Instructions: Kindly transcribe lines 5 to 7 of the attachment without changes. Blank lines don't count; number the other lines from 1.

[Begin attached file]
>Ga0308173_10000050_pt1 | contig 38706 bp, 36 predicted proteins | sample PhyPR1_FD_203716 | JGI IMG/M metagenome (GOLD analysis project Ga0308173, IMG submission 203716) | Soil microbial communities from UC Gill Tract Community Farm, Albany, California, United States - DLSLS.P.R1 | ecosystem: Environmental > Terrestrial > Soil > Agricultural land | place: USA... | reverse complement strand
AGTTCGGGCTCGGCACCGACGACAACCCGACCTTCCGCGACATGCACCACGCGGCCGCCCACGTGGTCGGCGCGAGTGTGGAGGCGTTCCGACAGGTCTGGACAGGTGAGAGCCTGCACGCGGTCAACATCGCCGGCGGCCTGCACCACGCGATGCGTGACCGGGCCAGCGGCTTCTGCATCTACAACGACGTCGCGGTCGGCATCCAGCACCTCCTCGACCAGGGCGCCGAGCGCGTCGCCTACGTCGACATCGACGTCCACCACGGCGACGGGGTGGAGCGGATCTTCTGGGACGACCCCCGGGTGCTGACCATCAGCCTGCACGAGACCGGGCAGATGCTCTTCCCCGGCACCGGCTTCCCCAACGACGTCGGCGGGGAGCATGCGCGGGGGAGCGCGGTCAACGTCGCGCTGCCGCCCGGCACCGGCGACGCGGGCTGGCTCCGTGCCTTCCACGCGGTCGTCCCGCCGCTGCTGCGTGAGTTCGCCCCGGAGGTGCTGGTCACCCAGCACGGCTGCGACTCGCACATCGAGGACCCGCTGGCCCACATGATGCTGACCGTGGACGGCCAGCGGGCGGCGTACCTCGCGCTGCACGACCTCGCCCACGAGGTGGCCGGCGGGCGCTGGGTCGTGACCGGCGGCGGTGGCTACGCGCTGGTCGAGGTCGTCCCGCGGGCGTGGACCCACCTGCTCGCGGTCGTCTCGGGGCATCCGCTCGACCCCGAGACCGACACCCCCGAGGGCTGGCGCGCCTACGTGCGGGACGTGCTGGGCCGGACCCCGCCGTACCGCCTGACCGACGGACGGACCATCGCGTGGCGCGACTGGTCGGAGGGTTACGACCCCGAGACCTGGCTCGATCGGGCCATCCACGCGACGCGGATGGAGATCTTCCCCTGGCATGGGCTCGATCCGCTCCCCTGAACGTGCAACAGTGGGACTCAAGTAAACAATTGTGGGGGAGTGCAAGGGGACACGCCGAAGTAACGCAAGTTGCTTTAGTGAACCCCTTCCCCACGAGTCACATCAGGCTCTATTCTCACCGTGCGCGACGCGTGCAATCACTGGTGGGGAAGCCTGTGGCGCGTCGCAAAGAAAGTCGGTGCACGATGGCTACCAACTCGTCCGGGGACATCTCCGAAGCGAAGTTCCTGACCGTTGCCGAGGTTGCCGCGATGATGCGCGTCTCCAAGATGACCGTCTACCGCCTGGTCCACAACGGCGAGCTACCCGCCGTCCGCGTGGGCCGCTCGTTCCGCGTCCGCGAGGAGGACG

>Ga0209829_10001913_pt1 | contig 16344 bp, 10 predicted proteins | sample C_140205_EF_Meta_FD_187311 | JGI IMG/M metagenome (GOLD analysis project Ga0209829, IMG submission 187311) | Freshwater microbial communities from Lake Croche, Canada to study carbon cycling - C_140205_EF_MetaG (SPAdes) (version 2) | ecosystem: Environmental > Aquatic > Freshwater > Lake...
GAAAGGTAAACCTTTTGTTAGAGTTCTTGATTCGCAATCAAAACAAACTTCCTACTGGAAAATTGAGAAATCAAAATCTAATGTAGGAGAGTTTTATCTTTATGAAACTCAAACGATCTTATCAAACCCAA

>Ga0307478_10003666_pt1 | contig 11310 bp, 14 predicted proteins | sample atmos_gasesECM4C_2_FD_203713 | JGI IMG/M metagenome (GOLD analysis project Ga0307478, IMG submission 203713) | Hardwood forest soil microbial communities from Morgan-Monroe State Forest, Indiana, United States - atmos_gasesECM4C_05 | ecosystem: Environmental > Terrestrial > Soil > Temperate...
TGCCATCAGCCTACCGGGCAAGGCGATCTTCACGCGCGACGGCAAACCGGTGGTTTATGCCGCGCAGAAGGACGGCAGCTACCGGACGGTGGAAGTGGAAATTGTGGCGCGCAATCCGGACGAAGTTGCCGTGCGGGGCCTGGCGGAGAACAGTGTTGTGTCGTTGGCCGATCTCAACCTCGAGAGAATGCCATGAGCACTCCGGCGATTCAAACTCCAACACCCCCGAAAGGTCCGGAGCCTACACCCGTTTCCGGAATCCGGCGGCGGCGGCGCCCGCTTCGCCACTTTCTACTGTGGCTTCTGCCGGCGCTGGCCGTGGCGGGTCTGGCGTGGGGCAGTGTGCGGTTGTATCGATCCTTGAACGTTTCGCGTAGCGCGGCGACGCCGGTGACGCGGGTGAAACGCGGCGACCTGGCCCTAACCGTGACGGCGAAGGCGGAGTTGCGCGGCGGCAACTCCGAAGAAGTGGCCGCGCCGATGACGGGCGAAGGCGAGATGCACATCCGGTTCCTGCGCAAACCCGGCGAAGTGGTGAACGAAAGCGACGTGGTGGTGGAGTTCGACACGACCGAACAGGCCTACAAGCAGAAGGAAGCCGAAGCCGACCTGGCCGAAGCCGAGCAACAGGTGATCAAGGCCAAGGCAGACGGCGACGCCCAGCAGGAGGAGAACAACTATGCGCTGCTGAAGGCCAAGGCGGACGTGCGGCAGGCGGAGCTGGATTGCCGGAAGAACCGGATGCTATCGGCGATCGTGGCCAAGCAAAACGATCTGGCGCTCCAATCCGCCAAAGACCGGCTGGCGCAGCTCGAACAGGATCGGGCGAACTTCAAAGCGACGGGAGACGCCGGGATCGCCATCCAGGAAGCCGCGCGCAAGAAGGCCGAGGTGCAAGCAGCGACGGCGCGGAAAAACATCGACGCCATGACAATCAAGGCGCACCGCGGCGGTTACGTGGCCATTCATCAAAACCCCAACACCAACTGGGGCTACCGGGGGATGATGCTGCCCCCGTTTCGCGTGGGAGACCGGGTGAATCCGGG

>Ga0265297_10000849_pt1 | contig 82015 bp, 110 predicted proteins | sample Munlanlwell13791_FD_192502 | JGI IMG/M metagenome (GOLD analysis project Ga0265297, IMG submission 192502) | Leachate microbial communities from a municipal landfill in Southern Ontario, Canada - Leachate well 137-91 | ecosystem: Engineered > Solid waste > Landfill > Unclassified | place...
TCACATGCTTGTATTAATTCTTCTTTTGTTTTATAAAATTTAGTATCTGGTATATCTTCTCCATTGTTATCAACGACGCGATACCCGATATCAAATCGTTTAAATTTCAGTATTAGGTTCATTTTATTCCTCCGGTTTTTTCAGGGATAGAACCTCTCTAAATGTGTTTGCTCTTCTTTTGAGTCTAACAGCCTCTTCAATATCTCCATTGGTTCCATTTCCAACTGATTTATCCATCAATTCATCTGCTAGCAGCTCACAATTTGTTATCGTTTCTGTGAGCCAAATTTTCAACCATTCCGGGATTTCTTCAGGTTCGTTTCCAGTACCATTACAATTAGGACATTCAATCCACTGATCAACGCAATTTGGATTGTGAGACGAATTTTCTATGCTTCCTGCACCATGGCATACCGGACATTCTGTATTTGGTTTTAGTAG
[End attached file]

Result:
>Ga0307478_10003666_pt1 | contig 11310 bp, 14 predicted proteins | sample atmos_gasesECM4C_2_FD_203713 | JGI IMG/M metagenome (GOLD analysis project Ga0307478, IMG submission 203713) | Hardwood forest soil microbial communities from Morgan-Monroe State Forest, Indiana, United States - atmos_gasesECM4C_05 | ecosystem: Environmental > Terrestrial > Soil > Temperate...
TGCCATCAGCCTACCGGGCAAGGCGATCTTCACGCGCGACGGCAAACCGGTGGTTTATGCCGCGCAGAAGGACGGCAGCTACCGGACGGTGGAAGTGGAAATTGTGGCGCGCAATCCGGACGAAGTTGCCGTGCGGGGCCTGGCGGAGAACAGTGTTGTGTCGTTGGCCGATCTCAACCTCGAGAGAATGCCATGAGCACTCCGGCGATTCAAACTCCAACACCCCCGAAAGGTCCGGAGCCTACACCCGTTTCCGGAATCCGGCGGCGGCGGCGCCCGCTTCGCCACTTTCTACTGTGGCTTCTGCCGGCGCTGGCCGTGGCGGGTCTGGCGTGGGGCAGTGTGCGGTTGTATCGATCCTTGAACGTTTCGCGTAGCGCGGCGACGCCGGTGACGCGGGTGAAACGCGGCGACCTGGCCCTAACCGTGACGGCGAAGGCGGAGTTGCGCGGCGGCAACTCCGAAGAAGTGGCCGCGCCGATGACGGGCGAAGGCGAGATGCACATCCGGTTCCTGCGCAAACCCGGCGAAGTGGTGAACGAAAGCGACGTGGTGGTGGAGTTCGACACGACCGAACAGGCCTACAAGCAGAAGGAAGCCGAAGCCGACCTGGCCGAAGCCGAGCAACAGGTGATCAAGGCCAAGGCAGACGGCGACGCCCAGCAGGAGGAGAACAACTATGCGCTGCTGAAGGCCAAGGCGGACGTGCGGCAGGCGGAGCTGGATTGCCGGAAGAACCGGATGCTATCGGCGATCGTGGCCAAGCAAAACGATCTGGCGCTCCAATCCGCCAAAGACCGGCTGGCGCAGCTCGAACAGGATCGGGCGAACTTCAAAGCGACGGGAGACGCCGGGATCGCCATCCAGGAAGCCGCGCGCAAGAAGGCCGAGGTGCAAGCAGCGACGGCGCGGAAAAACATCGACGCCATGACAATCAAGGCGCACCGCGGCGGTTACGTGGCCATTCATCAAAACCCCAACACCAACTGGGGCTACCGGGGGATGATGCTGCCCCCGTTTCGCGTGGGAGACCGGGTGAATCCGGG

>Ga0265297_10000849_pt1 | contig 82015 bp, 110 predicted proteins | sample Munlanlwell13791_FD_192502 | JGI IMG/M metagenome (GOLD analysis project Ga0265297, IMG submission 192502) | Leachate microbial communities from a municipal landfill in Southern Ontario, Canada - Leachate well 137-91 | ecosystem: Engineered > Solid waste > Landfill > Unclassified | place...